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Accepted by Harvard to major in English


Why I became a doctor
Howard Hiatt Physician
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My father's goal to educate his children, certainly, was met. I, the oldest of three children, went to Harvard College and to Harvard Medical School. My brother graduated from Harvard College and my sister from Vassar College. My mother, when I was 12 years old, was hospitalised at a Harvard teaching hospital, had surgery and thereafter almost died from hemorrhage. I remember being so grateful to the surgeon who had taken care of her and who had seen her through the surgery and then her recovery, that I decided that this was a... a model for me, and from that time forward I thought of going to medical school. Well, at Harvard Medical School I had access to the records of the hospital where she had been so ill and discovered that she had had surgery for a problem that didn't require surgery and had haemorrhaged because she had a bleeding diathesis that hadn't been identified. I can't associated that story with my interest in my career in evaluating the effectiveness of medical procedures, but it is on my mind some of the time.

Born in 1925, American Howard Hiatt set up one of the first medical oncology research and training units in the US and has headed up some of America's most prestigious medical institutions. Hiatt attended Harvard College and received his MD from the Harvard Medical School in 1948. He was a member of the team at the Pasteur Institute, Paris, that first identified and described mRNA, and he was among the first to demonstrate mRNA in mammalian cells. From 1991 to 1997, he was Secretary of the American Academy of Arts and Sciences, where he began and directs the Academy's Initiatives For Children program. He is also committed to helping disadvantaged people access decent health care.

Listeners: Milton C. Weinstein

Milton C. Weinstein, Ph.D., is the Henry J. Kaiser Professor of Health Policy and Management at the Harvard School of Public Health and Professor of Medicine at the Harvard Medical School. At the Harvard School of Public Health he is Academic Director of the Program in Health Decision Science, and Director of the Program on Economic Evaluation of Medical Technology . He is best known for his research on cost-effectiveness of medical practices and for developing methods of economic evaluation and decision analysis in health care. He is a co-developer of the CEPAC (Cost-Effectiveness of Preventing AIDS Complications) computer simulation model, and has conducted studies on prevention and treatment of HIV infections. He is the co-developer of the Coronary Heart Disease Policy Model, which has been used to evaluate the cost-effectiveness of cardiovascular prevention and treatment. He is an author of four books: Decision Making in Health and Medicine: Integrating Evidence and Values; Cost-Effectiveness in Health and Medicine,the report of the Panel of Cost Effectiveness in Health and Medicine; Clinical Decision Analysis; and Hypertension: A Policy Perspective.He has also published more than 200 papers in peer-reviewed medical, public health, and economics journals. He is an elected member of the Institute of Medicine of the National Academy of Sciences, and a recipient of the Award for Career Achievement from the Society for Medical Decision Making. Dr. Weinstein received his A.B. and A.M. in Applied Mathematics (1970), his M.P.P. (1972), and his Ph.D. in Public Policy (1973) from Harvard University.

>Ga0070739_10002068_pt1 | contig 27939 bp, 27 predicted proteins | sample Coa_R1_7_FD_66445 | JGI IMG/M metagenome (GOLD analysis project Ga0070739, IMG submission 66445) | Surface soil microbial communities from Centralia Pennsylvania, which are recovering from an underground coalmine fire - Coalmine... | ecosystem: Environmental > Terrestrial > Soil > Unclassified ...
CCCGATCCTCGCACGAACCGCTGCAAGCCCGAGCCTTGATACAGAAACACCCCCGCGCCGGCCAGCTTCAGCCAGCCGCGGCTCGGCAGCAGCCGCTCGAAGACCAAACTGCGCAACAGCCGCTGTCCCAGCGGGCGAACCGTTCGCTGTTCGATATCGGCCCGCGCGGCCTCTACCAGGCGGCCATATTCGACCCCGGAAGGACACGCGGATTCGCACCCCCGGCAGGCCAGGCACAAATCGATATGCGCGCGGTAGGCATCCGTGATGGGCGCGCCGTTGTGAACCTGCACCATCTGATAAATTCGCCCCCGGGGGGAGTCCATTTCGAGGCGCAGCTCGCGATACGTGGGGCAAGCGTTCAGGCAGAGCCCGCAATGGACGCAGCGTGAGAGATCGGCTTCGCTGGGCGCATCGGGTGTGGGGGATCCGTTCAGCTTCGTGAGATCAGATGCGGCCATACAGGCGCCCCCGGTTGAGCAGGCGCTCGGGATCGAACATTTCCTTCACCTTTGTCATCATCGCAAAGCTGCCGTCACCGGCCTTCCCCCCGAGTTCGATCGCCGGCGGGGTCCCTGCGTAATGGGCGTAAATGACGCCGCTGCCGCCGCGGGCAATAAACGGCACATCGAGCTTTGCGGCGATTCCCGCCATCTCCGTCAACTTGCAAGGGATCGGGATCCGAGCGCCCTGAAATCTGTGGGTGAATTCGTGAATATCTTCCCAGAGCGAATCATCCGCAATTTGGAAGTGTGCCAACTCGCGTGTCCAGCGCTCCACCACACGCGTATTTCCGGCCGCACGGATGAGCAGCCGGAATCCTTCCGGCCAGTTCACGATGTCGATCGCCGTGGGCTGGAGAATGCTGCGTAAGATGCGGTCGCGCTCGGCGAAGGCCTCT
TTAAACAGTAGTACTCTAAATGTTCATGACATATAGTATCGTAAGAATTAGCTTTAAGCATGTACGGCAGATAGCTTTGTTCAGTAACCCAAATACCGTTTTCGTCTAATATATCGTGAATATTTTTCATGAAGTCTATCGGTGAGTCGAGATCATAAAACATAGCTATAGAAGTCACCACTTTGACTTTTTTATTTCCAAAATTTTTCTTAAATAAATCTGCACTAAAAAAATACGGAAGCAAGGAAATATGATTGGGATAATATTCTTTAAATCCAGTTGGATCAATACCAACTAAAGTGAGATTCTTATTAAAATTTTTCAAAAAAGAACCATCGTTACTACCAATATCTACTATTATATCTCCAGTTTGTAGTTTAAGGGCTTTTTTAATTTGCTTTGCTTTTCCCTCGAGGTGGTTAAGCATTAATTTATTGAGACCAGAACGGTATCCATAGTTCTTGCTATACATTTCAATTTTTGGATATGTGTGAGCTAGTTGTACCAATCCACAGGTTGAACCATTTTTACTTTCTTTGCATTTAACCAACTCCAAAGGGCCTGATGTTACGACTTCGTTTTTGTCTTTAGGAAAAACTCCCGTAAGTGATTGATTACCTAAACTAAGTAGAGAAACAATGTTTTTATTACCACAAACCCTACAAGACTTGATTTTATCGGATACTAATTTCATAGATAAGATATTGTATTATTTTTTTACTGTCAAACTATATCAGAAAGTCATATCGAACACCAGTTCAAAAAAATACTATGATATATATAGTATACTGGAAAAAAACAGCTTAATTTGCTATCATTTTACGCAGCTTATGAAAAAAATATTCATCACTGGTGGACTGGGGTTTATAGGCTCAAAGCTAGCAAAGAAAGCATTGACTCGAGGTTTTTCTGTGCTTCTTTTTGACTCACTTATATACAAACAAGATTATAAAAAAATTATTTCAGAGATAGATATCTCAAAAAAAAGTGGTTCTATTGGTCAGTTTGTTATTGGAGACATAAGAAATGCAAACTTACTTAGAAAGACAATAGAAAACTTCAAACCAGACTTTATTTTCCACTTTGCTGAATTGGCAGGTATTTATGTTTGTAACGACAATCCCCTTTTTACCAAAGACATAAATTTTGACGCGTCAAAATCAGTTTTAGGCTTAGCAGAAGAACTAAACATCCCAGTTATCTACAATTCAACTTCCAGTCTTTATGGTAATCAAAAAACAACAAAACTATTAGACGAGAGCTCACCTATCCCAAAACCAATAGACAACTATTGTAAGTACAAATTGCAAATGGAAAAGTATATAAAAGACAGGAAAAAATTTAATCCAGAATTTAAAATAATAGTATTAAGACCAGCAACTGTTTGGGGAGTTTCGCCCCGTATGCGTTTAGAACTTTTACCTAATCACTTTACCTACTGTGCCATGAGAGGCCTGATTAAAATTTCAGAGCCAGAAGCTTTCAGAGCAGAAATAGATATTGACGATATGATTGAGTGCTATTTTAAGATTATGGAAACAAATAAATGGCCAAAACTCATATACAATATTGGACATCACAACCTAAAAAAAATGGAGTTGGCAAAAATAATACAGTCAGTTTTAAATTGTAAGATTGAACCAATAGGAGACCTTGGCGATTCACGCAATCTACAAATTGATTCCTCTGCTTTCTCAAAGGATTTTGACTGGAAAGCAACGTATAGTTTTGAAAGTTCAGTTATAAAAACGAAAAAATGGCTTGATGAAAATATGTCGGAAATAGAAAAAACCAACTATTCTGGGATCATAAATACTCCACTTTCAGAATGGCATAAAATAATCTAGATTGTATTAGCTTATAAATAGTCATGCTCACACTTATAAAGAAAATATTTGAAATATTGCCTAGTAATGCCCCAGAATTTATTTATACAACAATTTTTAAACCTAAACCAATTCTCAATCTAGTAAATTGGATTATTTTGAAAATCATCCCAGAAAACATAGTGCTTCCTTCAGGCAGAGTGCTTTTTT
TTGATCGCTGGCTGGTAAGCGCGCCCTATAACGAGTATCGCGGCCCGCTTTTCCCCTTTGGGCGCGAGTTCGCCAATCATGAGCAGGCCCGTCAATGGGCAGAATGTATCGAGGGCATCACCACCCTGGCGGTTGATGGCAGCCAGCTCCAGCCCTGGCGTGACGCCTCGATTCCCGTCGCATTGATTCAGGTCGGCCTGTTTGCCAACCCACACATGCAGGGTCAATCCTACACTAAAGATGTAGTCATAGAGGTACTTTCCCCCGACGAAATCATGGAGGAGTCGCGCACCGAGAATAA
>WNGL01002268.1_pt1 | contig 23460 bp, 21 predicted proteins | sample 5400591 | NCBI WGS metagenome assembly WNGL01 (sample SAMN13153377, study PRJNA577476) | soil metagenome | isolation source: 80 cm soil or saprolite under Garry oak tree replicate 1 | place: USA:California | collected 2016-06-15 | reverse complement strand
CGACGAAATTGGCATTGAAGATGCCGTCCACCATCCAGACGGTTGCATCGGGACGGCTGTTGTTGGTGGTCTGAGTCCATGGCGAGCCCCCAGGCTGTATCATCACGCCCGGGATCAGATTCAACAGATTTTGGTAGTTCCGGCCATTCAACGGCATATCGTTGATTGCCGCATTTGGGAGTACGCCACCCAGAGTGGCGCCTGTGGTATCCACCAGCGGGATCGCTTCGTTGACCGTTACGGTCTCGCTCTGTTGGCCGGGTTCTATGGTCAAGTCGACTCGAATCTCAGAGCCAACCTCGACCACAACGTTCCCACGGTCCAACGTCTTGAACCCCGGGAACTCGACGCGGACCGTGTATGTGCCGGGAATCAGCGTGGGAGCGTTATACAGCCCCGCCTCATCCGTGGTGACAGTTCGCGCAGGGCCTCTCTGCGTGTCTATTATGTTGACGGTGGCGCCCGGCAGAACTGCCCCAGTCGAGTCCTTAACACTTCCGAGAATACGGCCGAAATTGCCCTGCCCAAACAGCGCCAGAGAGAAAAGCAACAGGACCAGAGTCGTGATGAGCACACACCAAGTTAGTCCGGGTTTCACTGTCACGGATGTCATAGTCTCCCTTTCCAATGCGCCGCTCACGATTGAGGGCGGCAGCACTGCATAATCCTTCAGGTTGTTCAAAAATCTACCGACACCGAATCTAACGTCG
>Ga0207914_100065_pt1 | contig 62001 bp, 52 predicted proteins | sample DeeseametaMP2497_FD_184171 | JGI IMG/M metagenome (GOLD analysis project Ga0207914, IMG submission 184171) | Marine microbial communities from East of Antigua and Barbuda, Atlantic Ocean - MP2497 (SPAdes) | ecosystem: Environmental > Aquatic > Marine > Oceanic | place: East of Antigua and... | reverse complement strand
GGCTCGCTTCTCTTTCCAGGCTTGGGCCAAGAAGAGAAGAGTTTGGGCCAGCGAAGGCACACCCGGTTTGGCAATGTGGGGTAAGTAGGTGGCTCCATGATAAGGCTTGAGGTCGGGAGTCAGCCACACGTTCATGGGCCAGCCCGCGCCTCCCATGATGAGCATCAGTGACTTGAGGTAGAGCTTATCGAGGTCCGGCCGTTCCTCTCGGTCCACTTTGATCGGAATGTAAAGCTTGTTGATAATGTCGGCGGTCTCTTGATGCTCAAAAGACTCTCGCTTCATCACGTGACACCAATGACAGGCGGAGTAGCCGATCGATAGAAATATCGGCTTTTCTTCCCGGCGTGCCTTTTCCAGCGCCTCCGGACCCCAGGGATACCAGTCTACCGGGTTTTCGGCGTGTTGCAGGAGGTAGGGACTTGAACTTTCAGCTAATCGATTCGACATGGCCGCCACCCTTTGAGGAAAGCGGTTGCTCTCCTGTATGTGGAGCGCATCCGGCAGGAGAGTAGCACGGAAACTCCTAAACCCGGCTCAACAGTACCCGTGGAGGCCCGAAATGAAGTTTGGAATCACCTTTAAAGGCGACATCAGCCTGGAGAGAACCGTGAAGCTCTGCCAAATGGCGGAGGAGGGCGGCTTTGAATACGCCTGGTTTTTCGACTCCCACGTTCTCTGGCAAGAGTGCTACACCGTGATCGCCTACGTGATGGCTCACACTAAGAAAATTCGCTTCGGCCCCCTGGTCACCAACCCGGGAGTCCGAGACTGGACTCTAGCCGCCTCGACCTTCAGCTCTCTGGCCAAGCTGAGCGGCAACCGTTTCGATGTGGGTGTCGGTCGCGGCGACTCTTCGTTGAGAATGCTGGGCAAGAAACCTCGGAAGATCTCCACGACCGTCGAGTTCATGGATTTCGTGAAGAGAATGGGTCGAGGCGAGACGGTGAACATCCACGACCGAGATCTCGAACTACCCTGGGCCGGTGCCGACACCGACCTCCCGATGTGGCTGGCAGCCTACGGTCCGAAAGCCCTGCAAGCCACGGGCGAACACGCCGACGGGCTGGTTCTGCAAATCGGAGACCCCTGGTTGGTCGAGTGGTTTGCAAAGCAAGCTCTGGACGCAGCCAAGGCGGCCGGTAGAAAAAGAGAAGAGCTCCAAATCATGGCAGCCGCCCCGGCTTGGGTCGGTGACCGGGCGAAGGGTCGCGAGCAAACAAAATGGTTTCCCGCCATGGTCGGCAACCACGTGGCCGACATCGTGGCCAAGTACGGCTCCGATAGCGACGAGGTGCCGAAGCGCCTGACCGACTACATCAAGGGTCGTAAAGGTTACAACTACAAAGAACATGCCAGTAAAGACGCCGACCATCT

Tags: Harvard Medical School

Duration: 2 minutes, 2 seconds

Date story recorded: September 2006

Date story went live: 24 January 2008